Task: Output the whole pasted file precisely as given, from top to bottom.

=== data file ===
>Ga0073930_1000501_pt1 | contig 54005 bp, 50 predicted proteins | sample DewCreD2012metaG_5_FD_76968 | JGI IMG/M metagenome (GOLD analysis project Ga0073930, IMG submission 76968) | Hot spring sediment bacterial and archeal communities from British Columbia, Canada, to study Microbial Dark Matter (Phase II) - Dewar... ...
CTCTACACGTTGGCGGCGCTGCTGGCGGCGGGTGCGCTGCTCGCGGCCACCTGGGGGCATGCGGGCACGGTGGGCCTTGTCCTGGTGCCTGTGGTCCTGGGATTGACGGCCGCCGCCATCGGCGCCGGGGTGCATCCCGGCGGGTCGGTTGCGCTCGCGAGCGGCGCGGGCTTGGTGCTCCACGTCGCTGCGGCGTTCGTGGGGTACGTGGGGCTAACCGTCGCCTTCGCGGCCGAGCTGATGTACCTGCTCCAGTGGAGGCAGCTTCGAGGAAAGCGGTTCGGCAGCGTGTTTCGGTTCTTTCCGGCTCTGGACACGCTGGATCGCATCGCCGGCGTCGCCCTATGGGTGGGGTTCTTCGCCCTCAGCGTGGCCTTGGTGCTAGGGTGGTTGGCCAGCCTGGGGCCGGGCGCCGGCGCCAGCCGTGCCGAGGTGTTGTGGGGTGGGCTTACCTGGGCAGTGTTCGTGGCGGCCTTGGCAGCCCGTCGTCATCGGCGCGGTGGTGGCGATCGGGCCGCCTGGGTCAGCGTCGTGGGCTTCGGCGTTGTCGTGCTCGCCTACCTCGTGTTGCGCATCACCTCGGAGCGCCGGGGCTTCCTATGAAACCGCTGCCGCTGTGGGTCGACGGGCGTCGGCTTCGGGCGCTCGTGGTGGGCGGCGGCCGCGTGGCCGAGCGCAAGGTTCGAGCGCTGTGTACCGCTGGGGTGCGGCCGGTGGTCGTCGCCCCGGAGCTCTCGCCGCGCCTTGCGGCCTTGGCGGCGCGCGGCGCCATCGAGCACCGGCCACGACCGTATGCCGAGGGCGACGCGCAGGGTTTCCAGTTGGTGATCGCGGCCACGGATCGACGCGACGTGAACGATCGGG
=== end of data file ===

>Ga0073930_1000501_pt1 | contig 54005 bp, 50 predicted proteins | sample DewCreD2012metaG_5_FD_76968 | JGI IMG/M metagenome (GOLD analysis project Ga0073930, IMG submission 76968) | Hot spring sediment bacterial and archeal communities from British Columbia, Canada, to study Microbial Dark Matter (Phase II) - Dewar... ...
CTCTACACGTTGGCGGCGCTGCTGGCGGCGGGTGCGCTGCTCGCGGCCACCTGGGGGCATGCGGGCACGGTGGGCCTTGTCCTGGTGCCTGTGGTCCTGGGATTGACGGCCGCCGCCATCGGCGCCGGGGTGCATCCCGGCGGGTCGGTTGCGCTCGCGAGCGGCGCGGGCTTGGTGCTCCACGTCGCTGCGGCGTTCGTGGGGTACGTGGGGCTAACCGTCGCCTTCGCGGCCGAGCTGATGTACCTGCTCCAGTGGAGGCAGCTTCGAGGAAAGCGGTTCGGCAGCGTGTTTCGGTTCTTTCCGGCTCTGGACACGCTGGATCGCATCGCCGGCGTCGCCCTATGGGTGGGGTTCTTCGCCCTCAGCGTGGCCTTGGTGCTAGGGTGGTTGGCCAGCCTGGGGCCGGGCGCCGGCGCCAGCCGTGCCGAGGTGTTGTGGGGTGGGCTTACCTGGGCAGTGTTCGTGGCGGCCTTGGCAGCCCGTCGTCATCGGCGCGGTGGTGGCGATCGGGCCGCCTGGGTCAGCGTCGTGGGCTTCGGCGTTGTCGTGCTCGCCTACCTCGTGTTGCGCATCACCTCGGAGCGCCGGGGCTTCCTATGAAACCGCTGCCGCTGTGGGTCGACGGGCGTCGGCTTCGGGCGCTCGTGGTGGGCGGCGGCCGCGTGGCCGAGCGCAAGGTTCGAGCGCTGTGTACCGCTGGGGTGCGGCCGGTGGTCGTCGCCCCGGAGCTCTCGCCGCGCCTTGCGGCCTTGGCGGCGCGCGGCGCCATCGAGCACCGGCCACGACCGTATGCCGAGGGCGACGCGCAGGGTTTCCAGTTGGTGATCGCGGCCACGGATCGACGCGACGTGAACGATCGGG